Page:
Thursday, October 5, 2006

"Amazing Grace"

Introduced at the Toronto Film Festival and coming to theaters in February, Amazing Grace (from Walden, which produces the Narnia films) recounts the struggle to abolish slavery in the British Empire (Variety Reviews via Filmchat):
"In 1797, 34-year-old Evangelical antislavery firebrand William Wilberforce (Ioan Gruffudd), consumed by his cause, exhausted by the vicious Parliament in-fighting and wracked by colitis, retires to the country home of his friends Henry and Marianne Thornton (Nicholas Farrell, Sylvestra Le Touzel). While on the mend, he recounts his struggles to admirer Barbara Spooner (Romola Garai).

Cut to eight years prior, when Wilberforce, whom everybody seems to call 'Wilbur,' is persuaded by close friend and future Prime Minister William Pitt (Benedict Cumberbatch) to introduce legislation to end the slave trade in the British Empire.

Wilberforce, who was only 21 when he was elected to the House of Commons, joins Pitt, who at 24 became the youngest P.M. in Britain's history, to lead a contentious and complex fight for antislavery legislation against chief opponents Lord Tarlton (Ciaran Hinds) and the Duke of Clarence (Toby Jones)."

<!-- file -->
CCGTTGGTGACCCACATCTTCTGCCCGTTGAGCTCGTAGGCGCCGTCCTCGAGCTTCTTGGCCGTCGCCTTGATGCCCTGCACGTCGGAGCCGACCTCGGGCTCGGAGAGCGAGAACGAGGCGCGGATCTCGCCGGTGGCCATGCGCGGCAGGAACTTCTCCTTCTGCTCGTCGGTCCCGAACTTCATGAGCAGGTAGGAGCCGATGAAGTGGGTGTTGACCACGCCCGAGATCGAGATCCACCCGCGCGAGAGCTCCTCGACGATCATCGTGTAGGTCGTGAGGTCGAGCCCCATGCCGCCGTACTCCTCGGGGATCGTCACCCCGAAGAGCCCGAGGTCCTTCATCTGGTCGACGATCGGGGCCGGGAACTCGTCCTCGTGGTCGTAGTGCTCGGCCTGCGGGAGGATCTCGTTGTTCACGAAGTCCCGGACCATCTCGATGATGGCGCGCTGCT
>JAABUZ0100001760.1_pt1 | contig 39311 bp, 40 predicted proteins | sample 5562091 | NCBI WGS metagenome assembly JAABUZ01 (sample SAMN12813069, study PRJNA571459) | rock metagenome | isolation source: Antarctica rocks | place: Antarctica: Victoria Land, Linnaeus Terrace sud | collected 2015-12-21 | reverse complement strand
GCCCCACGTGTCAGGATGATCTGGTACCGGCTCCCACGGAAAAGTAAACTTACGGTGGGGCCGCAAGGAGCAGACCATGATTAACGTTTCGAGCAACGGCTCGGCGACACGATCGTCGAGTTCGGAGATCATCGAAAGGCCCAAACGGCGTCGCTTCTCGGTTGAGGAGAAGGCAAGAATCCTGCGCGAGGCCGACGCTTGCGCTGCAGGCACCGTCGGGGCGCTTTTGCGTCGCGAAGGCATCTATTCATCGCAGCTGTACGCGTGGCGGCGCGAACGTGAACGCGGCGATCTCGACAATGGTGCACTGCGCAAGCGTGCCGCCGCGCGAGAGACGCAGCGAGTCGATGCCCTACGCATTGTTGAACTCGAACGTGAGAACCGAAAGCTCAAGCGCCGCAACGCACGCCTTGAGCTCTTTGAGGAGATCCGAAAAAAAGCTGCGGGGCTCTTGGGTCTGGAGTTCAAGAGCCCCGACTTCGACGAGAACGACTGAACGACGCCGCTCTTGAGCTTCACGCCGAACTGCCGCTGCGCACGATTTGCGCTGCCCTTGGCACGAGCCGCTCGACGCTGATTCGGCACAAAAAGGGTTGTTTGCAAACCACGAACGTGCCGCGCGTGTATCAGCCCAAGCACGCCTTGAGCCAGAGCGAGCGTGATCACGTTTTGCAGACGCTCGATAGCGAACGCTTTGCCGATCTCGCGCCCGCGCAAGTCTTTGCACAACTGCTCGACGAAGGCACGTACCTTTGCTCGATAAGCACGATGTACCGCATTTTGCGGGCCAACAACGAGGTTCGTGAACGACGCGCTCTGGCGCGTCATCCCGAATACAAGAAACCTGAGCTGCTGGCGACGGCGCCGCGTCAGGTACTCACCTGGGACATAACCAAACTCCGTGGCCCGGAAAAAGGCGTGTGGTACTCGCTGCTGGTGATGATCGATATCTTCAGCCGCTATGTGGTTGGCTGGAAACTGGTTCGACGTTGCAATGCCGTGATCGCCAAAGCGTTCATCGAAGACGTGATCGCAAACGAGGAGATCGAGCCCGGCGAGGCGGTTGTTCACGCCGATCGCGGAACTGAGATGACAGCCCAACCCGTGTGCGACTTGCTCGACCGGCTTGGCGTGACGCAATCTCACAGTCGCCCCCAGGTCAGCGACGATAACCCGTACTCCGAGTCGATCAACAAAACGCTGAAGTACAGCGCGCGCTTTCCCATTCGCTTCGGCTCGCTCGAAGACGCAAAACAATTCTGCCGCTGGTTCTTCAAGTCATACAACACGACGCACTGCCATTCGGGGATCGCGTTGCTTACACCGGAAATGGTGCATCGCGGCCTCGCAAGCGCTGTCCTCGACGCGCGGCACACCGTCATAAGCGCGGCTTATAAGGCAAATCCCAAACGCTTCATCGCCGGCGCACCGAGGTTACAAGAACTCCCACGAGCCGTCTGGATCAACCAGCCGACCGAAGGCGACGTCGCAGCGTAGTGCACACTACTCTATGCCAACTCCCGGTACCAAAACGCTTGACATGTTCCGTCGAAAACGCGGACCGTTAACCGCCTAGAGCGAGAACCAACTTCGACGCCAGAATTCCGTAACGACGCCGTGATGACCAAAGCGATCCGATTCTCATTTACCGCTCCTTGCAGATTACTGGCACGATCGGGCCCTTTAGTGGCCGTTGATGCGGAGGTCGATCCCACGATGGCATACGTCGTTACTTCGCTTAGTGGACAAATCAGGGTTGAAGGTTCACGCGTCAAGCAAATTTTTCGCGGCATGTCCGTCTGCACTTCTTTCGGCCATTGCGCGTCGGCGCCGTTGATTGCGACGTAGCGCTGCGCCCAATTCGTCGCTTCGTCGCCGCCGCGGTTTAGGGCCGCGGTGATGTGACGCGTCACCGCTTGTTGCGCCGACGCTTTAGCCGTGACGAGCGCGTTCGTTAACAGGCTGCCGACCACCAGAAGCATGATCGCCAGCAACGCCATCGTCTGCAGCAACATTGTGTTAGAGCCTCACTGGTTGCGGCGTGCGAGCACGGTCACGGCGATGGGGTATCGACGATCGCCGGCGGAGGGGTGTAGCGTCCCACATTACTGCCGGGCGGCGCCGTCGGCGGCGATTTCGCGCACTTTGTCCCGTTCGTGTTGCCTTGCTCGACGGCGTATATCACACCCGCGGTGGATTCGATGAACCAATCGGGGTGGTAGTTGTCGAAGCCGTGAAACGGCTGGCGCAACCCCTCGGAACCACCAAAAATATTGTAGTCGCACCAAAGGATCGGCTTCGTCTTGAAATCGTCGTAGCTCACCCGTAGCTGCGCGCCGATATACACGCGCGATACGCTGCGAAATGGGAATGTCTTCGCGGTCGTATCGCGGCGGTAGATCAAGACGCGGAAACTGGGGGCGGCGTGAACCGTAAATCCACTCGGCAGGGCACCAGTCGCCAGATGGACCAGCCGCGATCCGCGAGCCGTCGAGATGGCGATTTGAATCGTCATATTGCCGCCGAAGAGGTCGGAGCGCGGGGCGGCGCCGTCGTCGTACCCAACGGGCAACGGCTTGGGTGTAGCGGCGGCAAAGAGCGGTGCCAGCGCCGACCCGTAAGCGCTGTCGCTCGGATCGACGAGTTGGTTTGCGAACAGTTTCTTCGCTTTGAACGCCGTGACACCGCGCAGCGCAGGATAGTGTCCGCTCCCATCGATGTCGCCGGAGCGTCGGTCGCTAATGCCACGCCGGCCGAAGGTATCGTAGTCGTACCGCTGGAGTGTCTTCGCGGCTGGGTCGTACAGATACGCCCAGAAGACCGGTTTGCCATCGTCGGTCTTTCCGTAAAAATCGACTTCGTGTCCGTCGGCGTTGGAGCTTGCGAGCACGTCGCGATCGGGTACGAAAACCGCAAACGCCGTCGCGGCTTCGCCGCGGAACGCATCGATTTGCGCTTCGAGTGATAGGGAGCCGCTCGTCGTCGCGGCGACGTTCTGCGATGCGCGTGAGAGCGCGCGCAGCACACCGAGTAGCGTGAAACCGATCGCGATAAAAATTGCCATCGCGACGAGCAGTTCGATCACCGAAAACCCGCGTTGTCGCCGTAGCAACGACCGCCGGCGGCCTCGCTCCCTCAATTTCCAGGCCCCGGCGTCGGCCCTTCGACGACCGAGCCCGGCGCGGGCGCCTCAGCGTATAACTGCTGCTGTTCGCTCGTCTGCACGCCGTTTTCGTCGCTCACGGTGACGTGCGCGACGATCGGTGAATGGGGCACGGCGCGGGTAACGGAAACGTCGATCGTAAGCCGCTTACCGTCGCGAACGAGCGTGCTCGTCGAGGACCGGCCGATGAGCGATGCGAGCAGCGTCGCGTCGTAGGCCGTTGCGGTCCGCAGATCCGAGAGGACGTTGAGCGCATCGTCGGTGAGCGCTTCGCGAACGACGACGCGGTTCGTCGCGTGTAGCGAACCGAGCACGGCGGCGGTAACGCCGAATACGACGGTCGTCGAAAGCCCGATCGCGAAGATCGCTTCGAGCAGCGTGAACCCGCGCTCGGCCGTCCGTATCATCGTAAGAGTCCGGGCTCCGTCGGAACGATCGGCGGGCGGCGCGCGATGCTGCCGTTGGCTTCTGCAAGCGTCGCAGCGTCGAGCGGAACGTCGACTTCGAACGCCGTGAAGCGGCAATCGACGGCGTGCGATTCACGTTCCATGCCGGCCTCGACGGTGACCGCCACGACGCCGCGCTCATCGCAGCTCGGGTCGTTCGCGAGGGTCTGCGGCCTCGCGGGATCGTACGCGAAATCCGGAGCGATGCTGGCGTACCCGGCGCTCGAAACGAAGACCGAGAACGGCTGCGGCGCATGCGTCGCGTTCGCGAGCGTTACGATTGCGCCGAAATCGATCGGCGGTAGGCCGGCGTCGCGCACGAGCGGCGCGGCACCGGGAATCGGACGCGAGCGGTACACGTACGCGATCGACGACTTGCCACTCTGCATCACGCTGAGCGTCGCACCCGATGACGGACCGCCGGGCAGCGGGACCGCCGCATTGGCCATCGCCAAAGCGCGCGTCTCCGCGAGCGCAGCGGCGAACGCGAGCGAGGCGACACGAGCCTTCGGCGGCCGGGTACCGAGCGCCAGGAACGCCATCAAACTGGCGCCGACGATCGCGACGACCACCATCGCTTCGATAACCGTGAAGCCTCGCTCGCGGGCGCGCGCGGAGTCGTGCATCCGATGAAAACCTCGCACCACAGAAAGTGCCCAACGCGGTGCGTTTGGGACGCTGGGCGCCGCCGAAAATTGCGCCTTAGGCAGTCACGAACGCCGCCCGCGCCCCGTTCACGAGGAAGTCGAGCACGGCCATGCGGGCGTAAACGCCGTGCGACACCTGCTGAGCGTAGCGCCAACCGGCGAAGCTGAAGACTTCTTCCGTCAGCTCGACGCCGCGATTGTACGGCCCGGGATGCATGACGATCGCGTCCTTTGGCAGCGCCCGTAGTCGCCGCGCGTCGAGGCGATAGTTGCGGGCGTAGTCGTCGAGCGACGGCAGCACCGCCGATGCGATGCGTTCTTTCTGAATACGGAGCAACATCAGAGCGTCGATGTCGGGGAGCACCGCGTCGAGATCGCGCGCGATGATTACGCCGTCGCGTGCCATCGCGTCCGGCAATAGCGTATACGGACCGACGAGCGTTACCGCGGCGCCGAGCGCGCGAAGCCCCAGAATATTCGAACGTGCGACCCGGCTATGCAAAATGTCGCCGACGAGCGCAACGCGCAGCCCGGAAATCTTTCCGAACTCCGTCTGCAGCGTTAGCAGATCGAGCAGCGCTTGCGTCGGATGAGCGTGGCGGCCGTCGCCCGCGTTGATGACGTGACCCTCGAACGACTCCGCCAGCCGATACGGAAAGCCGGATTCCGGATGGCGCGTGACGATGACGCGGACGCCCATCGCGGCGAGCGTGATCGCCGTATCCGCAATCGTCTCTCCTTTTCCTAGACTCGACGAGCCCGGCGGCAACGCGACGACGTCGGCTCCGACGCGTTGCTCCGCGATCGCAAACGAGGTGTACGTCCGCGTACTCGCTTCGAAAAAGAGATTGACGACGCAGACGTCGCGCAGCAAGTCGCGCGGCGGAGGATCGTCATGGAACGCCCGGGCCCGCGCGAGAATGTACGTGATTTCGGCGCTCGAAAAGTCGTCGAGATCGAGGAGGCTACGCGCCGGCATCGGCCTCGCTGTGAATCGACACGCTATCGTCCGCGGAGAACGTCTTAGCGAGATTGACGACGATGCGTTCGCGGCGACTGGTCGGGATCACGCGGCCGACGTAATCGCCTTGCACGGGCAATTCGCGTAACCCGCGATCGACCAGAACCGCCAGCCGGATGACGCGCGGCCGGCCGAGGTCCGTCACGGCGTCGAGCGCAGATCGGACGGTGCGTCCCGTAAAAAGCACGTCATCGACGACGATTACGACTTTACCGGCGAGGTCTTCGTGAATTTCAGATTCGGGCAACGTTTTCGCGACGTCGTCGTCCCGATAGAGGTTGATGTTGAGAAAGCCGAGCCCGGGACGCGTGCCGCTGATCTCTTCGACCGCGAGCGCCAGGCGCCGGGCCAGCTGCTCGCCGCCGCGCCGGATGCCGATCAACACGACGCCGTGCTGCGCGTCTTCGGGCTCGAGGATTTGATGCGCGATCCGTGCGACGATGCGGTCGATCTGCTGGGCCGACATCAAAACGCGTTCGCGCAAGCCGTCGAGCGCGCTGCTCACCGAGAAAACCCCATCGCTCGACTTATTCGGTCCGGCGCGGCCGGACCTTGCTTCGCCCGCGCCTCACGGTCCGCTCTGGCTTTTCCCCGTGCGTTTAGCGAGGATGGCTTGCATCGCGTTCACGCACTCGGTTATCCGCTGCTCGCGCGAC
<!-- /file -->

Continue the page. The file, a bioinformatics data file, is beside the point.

The film title, of course, comes from the hymn by John Newton, former slaver, Christian convert, and active abolitionist, who was an ally of Wilberforce in the cause.

As in the United States, the anti-slavery movement in Britain was led by evangelical Christians motivated by their faith and despite self-interest.

I am reminded of Bernard Lewis' statement: “Imperialism, sexism, and racism, are not European inventions, but European words, without which the evils they refer to would never have been challenged.”

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